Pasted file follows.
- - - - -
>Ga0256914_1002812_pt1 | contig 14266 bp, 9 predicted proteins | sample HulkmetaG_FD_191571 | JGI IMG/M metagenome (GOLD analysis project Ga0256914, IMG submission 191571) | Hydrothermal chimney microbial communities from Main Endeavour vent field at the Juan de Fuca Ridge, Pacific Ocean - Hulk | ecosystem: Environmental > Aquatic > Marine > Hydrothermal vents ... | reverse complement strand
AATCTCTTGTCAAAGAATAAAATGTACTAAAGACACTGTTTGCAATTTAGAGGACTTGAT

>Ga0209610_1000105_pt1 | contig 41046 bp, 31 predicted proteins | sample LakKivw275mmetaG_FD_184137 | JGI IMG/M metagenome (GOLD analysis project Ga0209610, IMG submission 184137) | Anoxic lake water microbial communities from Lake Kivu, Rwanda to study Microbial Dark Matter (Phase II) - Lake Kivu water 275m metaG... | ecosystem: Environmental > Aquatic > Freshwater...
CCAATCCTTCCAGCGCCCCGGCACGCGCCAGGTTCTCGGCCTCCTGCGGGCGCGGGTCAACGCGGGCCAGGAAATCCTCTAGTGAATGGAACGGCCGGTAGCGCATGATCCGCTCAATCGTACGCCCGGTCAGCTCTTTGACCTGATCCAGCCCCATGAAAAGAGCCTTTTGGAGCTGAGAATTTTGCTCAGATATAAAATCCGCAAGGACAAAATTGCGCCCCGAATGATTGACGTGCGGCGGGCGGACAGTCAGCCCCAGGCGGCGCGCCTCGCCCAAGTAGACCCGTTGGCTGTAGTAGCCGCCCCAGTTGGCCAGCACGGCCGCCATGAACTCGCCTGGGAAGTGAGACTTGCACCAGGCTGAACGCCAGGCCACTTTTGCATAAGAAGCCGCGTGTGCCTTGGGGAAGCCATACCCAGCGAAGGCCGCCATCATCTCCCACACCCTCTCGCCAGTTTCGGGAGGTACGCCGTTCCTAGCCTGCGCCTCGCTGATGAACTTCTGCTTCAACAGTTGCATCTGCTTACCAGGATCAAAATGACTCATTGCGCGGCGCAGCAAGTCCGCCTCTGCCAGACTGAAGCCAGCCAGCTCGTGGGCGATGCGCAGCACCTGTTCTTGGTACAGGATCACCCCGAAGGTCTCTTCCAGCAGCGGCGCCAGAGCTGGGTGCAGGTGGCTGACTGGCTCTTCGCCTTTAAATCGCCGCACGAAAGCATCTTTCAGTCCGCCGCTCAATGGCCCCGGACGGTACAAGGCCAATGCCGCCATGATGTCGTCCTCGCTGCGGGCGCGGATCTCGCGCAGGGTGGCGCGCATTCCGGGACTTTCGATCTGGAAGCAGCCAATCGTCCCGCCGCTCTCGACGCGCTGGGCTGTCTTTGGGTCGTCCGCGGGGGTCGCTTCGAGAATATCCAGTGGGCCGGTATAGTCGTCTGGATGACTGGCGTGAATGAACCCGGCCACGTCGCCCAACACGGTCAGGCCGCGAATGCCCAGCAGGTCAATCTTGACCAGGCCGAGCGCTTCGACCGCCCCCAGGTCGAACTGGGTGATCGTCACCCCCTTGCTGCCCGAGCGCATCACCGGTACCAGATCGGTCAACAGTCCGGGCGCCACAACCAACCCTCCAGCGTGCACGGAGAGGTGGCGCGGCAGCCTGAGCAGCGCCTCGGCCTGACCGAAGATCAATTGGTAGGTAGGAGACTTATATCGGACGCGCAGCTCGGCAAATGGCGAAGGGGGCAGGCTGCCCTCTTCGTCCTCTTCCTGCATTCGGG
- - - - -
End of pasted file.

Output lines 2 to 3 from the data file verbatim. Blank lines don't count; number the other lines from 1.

AATCTCTTGTCAAAGAATAAAATGTACTAAAGACACTGTTTGCAATTTAGAGGACTTGAT

>Ga0209610_1000105_pt1 | contig 41046 bp, 31 predicted proteins | sample LakKivw275mmetaG_FD_184137 | JGI IMG/M metagenome (GOLD analysis project Ga0209610, IMG submission 184137) | Anoxic lake water microbial communities from Lake Kivu, Rwanda to study Microbial Dark Matter (Phase II) - Lake Kivu water 275m metaG... | ecosystem: Environmental > Aquatic > Freshwater...